Uber to buy up to 24,000 self-driving cars from Volvo by 2021

Ed Wiseman
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The XC90 SUVs are to be 'base' vehicles. Photos / Volvo Cars

The XC90 SUVs are to be 'base' vehicles. Photos / Volvo Cars

Swedish carmaker Volvo has signed a framework agreement with ride-hailing firm Uber to supply tens of thousands of autonomous-compatible vehicles between 2019 and 2021. 

The XC90 SUVs are to be 'base' vehicles, which incorporate a degree of autonomous capability but which are designed to have Uber's proprietary driverless tech added on top. 

“Our aim is to be the supplier of choice for AD ride-sharing service providers globally,” said Håkan Samuelsson, president and chief executive of Volvo. 

“Today’s agreement with Uber is a primary example of that strategic direction.”

Uber has already been experimenting with driverless technology in the US, and has had a relationship with Volvo for over two years, but this massive investment in hardware represents a big change in direction and the first such purchase by a ride-hailing provider.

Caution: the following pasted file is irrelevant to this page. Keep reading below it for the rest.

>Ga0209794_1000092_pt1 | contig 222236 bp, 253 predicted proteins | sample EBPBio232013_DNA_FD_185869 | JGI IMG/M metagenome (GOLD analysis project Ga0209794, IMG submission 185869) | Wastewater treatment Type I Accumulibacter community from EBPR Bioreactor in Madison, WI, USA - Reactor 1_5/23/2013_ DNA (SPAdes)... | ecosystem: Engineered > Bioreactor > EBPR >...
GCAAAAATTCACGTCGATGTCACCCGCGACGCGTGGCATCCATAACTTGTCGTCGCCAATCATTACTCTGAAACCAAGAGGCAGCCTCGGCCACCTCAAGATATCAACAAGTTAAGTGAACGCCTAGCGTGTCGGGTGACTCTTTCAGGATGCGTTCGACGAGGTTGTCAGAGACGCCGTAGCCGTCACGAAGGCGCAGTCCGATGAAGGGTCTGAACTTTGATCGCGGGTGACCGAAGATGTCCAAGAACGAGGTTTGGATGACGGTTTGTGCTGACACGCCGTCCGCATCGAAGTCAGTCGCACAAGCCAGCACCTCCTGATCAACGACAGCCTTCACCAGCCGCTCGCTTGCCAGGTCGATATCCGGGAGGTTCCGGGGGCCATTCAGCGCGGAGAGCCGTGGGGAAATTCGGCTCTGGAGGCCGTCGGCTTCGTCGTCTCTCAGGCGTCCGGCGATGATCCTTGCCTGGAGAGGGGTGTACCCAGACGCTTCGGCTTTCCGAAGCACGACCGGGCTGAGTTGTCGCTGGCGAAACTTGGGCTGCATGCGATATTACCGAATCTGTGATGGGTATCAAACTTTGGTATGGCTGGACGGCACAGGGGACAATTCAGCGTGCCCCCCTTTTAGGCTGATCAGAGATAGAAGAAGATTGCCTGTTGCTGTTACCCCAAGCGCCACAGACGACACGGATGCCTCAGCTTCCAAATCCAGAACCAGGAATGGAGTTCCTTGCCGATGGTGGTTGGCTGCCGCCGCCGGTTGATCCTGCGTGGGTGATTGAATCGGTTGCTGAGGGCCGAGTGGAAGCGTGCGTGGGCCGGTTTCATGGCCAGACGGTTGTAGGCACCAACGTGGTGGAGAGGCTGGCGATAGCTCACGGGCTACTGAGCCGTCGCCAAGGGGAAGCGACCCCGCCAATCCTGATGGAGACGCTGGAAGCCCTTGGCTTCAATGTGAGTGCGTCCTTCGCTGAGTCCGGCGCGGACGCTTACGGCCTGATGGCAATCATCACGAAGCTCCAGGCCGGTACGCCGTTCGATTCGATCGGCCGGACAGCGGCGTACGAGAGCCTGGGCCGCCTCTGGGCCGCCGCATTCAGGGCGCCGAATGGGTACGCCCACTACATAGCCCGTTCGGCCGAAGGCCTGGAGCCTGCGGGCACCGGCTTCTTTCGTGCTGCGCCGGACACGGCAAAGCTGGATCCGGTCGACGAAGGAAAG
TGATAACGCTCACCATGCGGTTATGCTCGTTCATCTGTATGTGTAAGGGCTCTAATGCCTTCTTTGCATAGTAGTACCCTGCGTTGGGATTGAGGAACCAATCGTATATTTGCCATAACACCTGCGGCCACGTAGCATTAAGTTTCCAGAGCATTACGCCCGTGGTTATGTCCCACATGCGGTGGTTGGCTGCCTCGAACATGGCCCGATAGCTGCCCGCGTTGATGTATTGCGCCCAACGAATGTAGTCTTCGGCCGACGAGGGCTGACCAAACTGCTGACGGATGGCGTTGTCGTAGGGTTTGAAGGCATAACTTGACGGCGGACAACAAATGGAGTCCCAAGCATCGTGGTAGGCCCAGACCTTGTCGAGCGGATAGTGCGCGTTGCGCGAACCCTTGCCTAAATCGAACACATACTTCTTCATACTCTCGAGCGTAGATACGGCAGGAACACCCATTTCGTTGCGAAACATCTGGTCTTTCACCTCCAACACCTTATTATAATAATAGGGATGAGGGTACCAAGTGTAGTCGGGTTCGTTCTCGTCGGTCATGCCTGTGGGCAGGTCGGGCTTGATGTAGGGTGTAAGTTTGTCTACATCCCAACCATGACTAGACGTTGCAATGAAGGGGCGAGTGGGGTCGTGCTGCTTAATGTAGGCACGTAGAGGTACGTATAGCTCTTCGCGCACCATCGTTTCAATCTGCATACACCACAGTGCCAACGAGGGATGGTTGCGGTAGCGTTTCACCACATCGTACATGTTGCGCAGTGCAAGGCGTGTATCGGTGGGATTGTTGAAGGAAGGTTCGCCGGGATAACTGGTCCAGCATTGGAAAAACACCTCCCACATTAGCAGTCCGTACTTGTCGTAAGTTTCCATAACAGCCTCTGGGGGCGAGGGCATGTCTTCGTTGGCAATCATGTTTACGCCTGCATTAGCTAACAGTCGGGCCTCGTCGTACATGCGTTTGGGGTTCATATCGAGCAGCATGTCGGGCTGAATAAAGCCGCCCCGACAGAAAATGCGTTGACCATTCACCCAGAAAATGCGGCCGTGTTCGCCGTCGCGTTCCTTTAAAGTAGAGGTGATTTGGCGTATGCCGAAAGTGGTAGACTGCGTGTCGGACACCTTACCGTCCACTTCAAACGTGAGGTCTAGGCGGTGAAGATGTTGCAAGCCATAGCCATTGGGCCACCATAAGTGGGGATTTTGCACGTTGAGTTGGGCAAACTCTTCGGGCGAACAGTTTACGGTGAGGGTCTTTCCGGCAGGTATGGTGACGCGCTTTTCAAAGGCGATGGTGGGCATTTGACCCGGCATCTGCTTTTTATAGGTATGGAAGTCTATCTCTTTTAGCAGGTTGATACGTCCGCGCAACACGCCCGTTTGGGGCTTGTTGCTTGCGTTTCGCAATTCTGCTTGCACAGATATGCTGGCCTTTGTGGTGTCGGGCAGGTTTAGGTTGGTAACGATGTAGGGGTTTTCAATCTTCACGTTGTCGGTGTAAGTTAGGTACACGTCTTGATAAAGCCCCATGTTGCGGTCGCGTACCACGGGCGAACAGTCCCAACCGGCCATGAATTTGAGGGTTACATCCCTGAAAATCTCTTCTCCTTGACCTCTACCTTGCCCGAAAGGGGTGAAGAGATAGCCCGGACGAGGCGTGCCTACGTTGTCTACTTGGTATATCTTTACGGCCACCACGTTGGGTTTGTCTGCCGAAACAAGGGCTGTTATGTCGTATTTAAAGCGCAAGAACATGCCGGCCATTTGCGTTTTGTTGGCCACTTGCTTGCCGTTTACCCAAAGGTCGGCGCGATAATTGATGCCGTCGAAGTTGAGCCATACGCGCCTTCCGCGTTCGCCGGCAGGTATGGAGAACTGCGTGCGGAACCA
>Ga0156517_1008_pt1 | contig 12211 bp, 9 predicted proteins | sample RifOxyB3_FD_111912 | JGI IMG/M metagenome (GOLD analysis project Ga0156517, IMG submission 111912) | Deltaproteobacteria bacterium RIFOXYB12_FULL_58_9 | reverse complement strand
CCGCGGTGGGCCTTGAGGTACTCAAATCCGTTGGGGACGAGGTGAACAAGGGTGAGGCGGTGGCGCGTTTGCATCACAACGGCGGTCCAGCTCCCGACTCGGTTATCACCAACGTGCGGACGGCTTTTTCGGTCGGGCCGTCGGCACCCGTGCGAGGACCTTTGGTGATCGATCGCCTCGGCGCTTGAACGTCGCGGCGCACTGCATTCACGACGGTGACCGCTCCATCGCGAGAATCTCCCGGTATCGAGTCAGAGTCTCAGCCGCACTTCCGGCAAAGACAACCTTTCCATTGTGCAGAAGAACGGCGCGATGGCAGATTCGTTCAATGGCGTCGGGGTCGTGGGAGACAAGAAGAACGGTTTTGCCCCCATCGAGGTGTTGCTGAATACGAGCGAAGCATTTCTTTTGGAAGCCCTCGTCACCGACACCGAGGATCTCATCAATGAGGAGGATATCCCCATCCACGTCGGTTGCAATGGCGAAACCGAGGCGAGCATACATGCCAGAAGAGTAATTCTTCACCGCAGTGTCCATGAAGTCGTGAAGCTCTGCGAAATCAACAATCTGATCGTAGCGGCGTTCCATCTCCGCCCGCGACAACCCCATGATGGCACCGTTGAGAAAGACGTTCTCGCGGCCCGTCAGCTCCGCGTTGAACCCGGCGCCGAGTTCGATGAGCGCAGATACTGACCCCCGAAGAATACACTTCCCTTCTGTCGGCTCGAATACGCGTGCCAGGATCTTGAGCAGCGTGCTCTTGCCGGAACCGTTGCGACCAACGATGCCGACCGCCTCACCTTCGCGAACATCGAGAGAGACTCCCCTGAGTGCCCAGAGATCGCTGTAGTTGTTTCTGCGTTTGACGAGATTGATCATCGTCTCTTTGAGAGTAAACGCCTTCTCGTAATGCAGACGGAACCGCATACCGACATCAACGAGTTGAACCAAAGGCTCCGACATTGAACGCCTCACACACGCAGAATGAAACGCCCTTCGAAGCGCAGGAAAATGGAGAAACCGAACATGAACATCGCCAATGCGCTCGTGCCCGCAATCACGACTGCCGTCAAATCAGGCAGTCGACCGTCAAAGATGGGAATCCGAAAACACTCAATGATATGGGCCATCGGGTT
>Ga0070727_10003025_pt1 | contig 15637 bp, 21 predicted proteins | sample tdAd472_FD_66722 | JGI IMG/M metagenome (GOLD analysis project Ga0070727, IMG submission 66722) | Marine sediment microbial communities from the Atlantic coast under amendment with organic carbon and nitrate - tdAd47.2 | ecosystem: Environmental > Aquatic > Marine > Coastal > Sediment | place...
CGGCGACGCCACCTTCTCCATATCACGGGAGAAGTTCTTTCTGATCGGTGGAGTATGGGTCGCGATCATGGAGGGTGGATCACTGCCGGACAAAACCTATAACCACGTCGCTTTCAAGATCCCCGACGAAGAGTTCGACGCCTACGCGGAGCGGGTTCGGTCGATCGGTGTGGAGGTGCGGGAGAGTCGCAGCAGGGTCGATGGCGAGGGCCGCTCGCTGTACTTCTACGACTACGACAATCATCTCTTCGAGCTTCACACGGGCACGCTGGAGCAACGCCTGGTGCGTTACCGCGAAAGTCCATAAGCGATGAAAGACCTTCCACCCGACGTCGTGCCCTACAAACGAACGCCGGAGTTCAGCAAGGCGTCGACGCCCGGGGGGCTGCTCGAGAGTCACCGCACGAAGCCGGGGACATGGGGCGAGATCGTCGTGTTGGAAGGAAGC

If Uber buys all 24,000 Volvo vehicles, it will also be one of the largest orders in the history of the manufacturer. It is also the most significant deal since Chinese company Geely took ownership of the Swedish oufit in 2010.

The news comes weeks after Waymo, Uber's key competitor, began testing driverless cars in Arizona with no back-up driver. 

Driver wages are among the largest expenditures for a ride-hailing provider, which acts as a sort of app-based minicab service. Reducing this cost by introducing driverless technology is a key objective in this increasingly competitive market. 

Autonomous vehicles will also allow more sophisticated shared mobility models to develop and potentially reduce the need for individual car ownership and use.


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